In 1342, the title reverted to Edward III and would remain for a time behind the "shield of England" as the competing claims of the French and English crowns were played out, first in the Breton War of Succession and then across the Hundred Years' War. Edward III granted the Earldom to his son John of Gaunt, who then surrendered it in 1372. The earldom was then given to John V, Duke of Brittany, but on his death or possibly at an earlier date through forfeiture, it reverted to the crown and was to remain behind the "shield of England" and away from any attempts of the French crown to acquire it and the related properties. [k]
From 1414 to 1435 the earldom of Richmond was held by John Plantagenet, Duke of Bedford. In 1453 it was conferred on Edmund Tudor, half-brother to King Henry VI. When Edmund's son Henry ascended the throne as Henry VII in 1485, the earldom of Richmond merged in the crown, and for the next forty years there was no further grant of the title.[l][m] After Henry Tudor, Earl of Richmond, became King Henry VII of England, the title Duke of Richmond was created by the Tudor Dynasty, and over time generally overtook the use of the title Earl of Richmond. The earldom has not been recreated since.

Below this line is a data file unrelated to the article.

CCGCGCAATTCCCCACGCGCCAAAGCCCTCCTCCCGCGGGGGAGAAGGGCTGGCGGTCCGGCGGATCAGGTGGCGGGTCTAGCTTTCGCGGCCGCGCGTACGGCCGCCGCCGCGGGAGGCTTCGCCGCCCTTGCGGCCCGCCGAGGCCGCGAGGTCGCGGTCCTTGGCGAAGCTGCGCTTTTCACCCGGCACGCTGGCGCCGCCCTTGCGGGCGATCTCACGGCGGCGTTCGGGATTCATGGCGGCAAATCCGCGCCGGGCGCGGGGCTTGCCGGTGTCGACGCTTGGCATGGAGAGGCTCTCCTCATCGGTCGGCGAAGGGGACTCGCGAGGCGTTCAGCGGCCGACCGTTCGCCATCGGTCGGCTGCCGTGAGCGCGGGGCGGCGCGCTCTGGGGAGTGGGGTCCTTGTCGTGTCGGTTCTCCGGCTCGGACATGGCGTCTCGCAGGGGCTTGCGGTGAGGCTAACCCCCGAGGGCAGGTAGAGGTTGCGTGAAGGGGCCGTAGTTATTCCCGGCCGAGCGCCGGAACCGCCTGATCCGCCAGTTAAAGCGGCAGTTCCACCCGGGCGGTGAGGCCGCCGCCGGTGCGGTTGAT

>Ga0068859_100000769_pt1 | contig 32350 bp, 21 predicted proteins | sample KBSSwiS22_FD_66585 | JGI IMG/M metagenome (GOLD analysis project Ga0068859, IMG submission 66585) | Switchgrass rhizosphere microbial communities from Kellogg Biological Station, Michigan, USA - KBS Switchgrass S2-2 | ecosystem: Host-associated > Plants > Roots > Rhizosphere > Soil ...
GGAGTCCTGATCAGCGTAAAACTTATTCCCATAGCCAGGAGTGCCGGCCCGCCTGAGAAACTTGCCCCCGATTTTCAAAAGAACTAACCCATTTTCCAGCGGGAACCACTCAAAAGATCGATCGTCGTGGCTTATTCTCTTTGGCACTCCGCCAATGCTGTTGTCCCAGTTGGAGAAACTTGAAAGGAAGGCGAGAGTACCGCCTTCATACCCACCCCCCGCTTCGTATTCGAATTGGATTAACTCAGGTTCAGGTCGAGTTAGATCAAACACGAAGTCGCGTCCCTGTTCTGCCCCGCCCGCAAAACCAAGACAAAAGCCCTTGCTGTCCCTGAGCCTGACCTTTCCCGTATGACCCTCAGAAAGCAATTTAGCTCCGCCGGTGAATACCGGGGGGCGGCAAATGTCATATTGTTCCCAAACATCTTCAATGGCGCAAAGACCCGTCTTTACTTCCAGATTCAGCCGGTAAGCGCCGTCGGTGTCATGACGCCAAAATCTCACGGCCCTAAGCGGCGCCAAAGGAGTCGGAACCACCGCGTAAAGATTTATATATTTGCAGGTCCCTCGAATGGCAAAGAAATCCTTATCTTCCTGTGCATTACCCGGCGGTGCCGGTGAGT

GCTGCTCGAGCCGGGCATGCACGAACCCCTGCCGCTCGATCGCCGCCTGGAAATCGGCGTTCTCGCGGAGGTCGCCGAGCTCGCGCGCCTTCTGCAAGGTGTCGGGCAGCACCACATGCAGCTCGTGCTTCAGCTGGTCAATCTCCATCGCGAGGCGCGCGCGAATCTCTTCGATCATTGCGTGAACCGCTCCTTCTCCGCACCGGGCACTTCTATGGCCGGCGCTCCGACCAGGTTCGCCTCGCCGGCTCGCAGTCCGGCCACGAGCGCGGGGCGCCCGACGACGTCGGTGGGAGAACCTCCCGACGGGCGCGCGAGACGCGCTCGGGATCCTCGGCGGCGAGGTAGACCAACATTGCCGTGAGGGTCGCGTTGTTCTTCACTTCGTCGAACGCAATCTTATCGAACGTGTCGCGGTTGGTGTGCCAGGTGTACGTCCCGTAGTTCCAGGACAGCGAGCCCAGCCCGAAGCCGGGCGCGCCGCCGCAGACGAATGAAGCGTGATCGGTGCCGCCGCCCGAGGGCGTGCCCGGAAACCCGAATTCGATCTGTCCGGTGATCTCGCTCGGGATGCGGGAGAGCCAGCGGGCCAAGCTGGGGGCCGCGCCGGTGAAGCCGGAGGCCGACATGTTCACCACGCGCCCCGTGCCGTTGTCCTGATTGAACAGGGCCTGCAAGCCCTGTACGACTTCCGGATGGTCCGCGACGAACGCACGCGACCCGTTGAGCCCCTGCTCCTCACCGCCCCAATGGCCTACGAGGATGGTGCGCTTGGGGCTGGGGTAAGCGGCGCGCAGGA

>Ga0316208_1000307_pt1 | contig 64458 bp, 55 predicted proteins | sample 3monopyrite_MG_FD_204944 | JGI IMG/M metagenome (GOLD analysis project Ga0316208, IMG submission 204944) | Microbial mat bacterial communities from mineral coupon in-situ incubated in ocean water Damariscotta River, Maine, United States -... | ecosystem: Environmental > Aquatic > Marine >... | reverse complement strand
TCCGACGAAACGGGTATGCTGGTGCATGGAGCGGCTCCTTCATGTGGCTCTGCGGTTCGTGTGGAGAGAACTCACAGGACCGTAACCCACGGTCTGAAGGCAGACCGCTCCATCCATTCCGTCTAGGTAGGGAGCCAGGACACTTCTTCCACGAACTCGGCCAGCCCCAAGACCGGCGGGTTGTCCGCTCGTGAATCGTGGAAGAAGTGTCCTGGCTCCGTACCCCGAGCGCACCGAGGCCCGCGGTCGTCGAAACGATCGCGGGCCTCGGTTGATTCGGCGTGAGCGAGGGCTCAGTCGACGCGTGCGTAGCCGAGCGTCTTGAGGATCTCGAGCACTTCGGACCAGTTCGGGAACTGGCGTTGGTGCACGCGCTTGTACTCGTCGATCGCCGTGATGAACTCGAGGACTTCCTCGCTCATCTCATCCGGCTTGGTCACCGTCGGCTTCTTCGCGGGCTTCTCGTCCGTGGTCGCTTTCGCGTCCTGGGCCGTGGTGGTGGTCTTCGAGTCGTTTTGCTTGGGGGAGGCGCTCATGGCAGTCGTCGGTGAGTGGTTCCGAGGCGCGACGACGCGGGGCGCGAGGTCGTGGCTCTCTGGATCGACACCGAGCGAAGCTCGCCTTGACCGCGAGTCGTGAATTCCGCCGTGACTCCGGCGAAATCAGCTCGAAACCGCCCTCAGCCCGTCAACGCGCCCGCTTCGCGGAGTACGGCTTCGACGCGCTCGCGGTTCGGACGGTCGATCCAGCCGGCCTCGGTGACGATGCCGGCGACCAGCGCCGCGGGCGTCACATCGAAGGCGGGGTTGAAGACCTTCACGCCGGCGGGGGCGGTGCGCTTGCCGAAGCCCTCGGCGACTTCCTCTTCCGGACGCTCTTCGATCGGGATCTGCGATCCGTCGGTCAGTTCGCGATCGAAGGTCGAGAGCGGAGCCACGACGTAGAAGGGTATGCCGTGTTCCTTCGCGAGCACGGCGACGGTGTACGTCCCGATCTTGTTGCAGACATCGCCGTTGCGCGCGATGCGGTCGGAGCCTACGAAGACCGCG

There was a close association with the Duchy of Brittany from the inception of the honours and titles associated with Richmond until the reign of John V. After John V, the English crown ceased to recognize the Breton rulers as Earls of Richmond and the crown frequently assigned the Honour of Richmond to English nobles. In Brittany, the Dukes who succeeded John V continued to use the title Earl of Richmond, or in French, Comte de Richemont. Francis II was the last Duke of Brittany associated with the courtesy title. He waived all rights to holdings in England an assigned them to Henry Tudor, in advance of Henry's armed invasion of England. After Henry's attainment of the English throne, the Earl of Richmond and the Honour of Richmond were merged with the English crown.
Edmund Tudor had been educated by Catherine de la Pole, the Abbess of Barking, who brought him to Henry VI's attention. Upon attaining adulthood, Edmund joined Henry VI at court. In 1449 Henry VI knighted him and then circa 1452 summoned Edmund to parliament as the Earl of Richmond. He had one son, Henry VII who was born posthumously circa 1456. 
The Earldom of Richmond was replaced by the Dukedom of Richmond which was named after Richmond and its surrounding district of Richmondshire. It has been held by members of the royal Tudor and Stuart families. The current dukedom of Richmond initially maintained the historic ties of Richmond to Brittany when it was created in 1675 for Charles Lennox: he was the illegitimate son of King Charles II of England and a noble bretonne, Louise de Penancoët de Kérouaille.[n]
From 1341, the title and honour were separated permanently. Members of the Montfort family of Brittany regained the honour in 1372, lost and regained it in 1381, lost it again in 1384, regained it briefly in 1420, but lost it permanently in 1425 when Arthur, second son of John IV of Brittany, joined the French side and became constable of France in the final phase of the Hundred Years War. The family continued to use the title until the merger of the line into the French royal family in 1547.
Titular Montfort earls: